River District Counselling & Wellness

Shifting your parenting to those Tween/Teen Years

Conflict happens when your kids are young. The difference is that your young kids are more moldable, like playdoh, when they get older it is almost like chipping away at rock!

When you start parenting youths, the parenting style you’re used to becomes ineffective and so you question why the strategies you used before are not working and if it is too late to change how you parent. You also think of all the ways you were raised as being "just fine" (but somehow they are not working very well with your kids now/ but you recognize there are things you want to do differently with your own kids.) Before jumping into shifting parenting styles, we need to take a look at what is the current parenting style. Ask yourself “How do I parent?” “What kind of parent do I see myself as?” and “Is it working? Think back to our first blog (if you have not seen it, click here  to check it out) we talked about kids’ counter-will resistance. The more you push or direct them, the harder they resist. When you are experiencing a lot of counter-will, it might be a sign that a shift in parenting style is needed. Other questions to consider are “What has worked for YOU growing up and what did not? What would you like to do differently?” These questions can give you clues into what kind of shifts you might want to make. It is never too late to make changes in how you parent, but how to make those changes can be challenging. Here are some tips on shifting your parenting styles to fit what your kids need. 

kids and mom

Give more space as they grow older

 If you like houseplants, then you’ll get this analogy. We purchase plants in small pots and eventually the roots beneath the surface need to stretch and grow for the plant to grow bigger or it might stay stunted in size. Well, think of your family in this same way. They are trying to grow and your parenting style can be compared to the smaller pot. They need to be replanted! So, set some realistic expectations for space. You do not need to give them the full details but try explaining to them what your intentions are and how you want to approach this change. If you frame it as an “experiment”, your kids might be more susceptible and appreciative when they know what is going on. And this will take the pressure off as well for you to always need to perform. “Hey, Sally, I want to try something different now you’re older. I’m willing to drop you off at the mall to walk around and pick you up when you guys are done.” 

If you expect your kid to be extremely grateful and “became the greatest kid on earth” because you changed one thing, it is probably setting yourself up for disappointment. Expect your kids to be hesitant about the changes. Changes often bring discomfort because it is unfamiliar so walk into the conversation expecting some hesitancy or even boundary-pushing. Know your own limits of space too! 

Normalize fears and mistakes instead of getting mad for not being “perfect.”

Focus on one thing at a time for you to embrace. Write this goal down and think about situations where you can put this into practice. For example, a science project presentation is coming up, they’ve been practicing a mock presentation with you and you notice they keep fumbling on words or losing their voice. Try giving more gentle prompts instead of yelling at them out of frustration, here is where you normalize the feelings they are having because they are so scared about presenting. “Hey, Sally, I know presentations can be scary. When I have to present at work, I also get nervous. It is okay to be scared and it is normal to make mistakes. Something that helps me to get less nervous is to practice. You’ve been doing a good job practicing with me, how about we try it a few more times.”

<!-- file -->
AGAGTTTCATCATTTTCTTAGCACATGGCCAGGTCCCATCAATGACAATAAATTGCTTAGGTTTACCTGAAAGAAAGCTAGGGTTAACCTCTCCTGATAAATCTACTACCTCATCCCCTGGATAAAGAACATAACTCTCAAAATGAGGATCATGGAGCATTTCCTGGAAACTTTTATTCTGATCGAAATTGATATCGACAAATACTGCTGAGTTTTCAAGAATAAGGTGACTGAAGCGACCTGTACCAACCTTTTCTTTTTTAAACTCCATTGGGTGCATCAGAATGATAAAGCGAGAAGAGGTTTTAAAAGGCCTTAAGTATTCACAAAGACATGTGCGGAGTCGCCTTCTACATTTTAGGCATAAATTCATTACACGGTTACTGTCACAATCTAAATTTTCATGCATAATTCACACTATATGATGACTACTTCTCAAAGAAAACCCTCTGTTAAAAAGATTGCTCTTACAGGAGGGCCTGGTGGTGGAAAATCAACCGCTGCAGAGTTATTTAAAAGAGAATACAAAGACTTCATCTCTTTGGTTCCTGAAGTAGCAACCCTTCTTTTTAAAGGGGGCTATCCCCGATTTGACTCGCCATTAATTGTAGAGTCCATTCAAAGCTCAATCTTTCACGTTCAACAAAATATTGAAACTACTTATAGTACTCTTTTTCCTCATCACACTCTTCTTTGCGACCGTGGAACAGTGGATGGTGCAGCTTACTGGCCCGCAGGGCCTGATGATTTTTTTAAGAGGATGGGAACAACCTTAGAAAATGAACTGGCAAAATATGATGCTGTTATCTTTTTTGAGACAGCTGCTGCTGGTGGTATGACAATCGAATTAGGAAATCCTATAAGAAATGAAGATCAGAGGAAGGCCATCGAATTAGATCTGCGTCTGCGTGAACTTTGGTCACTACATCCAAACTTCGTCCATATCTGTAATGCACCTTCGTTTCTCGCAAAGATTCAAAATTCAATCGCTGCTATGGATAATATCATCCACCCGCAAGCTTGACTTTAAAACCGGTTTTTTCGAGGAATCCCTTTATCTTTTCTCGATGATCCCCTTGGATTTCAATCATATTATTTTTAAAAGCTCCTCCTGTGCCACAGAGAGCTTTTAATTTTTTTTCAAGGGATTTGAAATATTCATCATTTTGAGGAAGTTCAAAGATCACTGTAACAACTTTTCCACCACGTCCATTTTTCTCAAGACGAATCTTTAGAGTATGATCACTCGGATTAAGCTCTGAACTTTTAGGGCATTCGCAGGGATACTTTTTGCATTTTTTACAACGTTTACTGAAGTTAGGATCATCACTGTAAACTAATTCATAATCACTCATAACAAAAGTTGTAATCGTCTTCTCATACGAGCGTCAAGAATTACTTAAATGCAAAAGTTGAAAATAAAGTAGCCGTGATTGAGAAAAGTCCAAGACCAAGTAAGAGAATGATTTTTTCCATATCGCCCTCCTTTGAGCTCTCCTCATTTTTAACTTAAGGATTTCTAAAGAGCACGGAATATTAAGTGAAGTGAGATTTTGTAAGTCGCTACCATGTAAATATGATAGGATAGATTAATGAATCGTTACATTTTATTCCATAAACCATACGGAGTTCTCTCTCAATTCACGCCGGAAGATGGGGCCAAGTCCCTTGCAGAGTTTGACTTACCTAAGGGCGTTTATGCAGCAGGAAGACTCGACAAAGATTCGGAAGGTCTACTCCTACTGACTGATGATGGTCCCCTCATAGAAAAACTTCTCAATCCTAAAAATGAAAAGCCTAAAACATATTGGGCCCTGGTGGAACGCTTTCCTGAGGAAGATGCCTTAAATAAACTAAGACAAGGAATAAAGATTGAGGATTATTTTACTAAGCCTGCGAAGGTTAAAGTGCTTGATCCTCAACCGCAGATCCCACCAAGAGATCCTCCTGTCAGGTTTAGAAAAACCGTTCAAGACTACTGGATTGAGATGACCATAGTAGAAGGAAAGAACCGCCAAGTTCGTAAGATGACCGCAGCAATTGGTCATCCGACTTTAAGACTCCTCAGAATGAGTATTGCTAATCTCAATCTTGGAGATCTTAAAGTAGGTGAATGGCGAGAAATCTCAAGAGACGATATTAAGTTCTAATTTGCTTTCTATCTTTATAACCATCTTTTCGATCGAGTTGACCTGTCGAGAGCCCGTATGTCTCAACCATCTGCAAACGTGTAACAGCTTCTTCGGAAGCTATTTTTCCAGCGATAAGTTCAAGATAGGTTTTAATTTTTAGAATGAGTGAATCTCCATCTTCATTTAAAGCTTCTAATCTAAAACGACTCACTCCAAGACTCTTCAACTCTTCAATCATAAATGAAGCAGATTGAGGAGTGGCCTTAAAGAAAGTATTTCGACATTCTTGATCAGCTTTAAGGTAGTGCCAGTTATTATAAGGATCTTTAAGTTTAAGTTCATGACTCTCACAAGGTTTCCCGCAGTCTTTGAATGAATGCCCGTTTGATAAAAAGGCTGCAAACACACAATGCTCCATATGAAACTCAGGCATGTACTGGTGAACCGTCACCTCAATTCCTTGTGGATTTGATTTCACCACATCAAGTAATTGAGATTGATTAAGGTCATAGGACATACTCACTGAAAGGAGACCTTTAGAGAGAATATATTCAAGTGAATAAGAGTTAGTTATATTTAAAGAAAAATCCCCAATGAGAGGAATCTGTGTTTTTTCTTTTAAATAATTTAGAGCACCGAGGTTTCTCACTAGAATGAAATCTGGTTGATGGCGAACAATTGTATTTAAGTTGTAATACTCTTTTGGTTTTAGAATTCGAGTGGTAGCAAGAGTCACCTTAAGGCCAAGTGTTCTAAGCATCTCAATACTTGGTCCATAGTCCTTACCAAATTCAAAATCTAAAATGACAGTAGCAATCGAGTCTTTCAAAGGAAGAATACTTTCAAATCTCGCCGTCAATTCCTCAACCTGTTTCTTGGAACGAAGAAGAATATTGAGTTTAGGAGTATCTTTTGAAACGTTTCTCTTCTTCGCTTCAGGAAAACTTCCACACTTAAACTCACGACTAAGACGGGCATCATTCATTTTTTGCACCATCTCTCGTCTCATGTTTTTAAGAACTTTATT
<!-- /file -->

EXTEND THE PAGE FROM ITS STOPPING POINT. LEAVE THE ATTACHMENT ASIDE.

Avoid making comparisons between your kid and their siblings or peers

Every kid is different and deserves to be recognized as such. When we compare them with their siblings or peers, it increases their insecurity and pressure that they need to be “better than others.” Often parents are so busy dealing with the content issue that they do not realize the comparison can backfire on them. When you compare your kids to others, you’re telling them that they are not good enough which decreases their self-worth and creates unnecessary triggers and anxiety. This is especially age-related in finding autonomy. For example, for your two-year-old, making a comparison of your kid to their sibling might make them motivated to perform a task because they are not looking for autonomy at that age (they look for belongingness). However, if you use the same parenting style for your 14-year-old, it will likely be met with “well... I am not them.” 

Show your love by being flexible

It is not about changing rules, values or morals as a parent to let your kid do whatever they want. It is about how to navigate your parenting journey to fit the landscape of your family.  There is no “one size fits all” approach! If we take a “one size fits all” approach, we may run into situations that prompt us to blame our kids for being not “good” or “obedient” enough.  How you convey your unconditional acceptance and love to your kids will need to shift as they age. 

These parenting skills can work well to keep them safe and growing as they become independent beings. Being flexible and adaptable as a parent (as you know) will be key to navigating this parenting journey.  

Happy Parenting - J.C.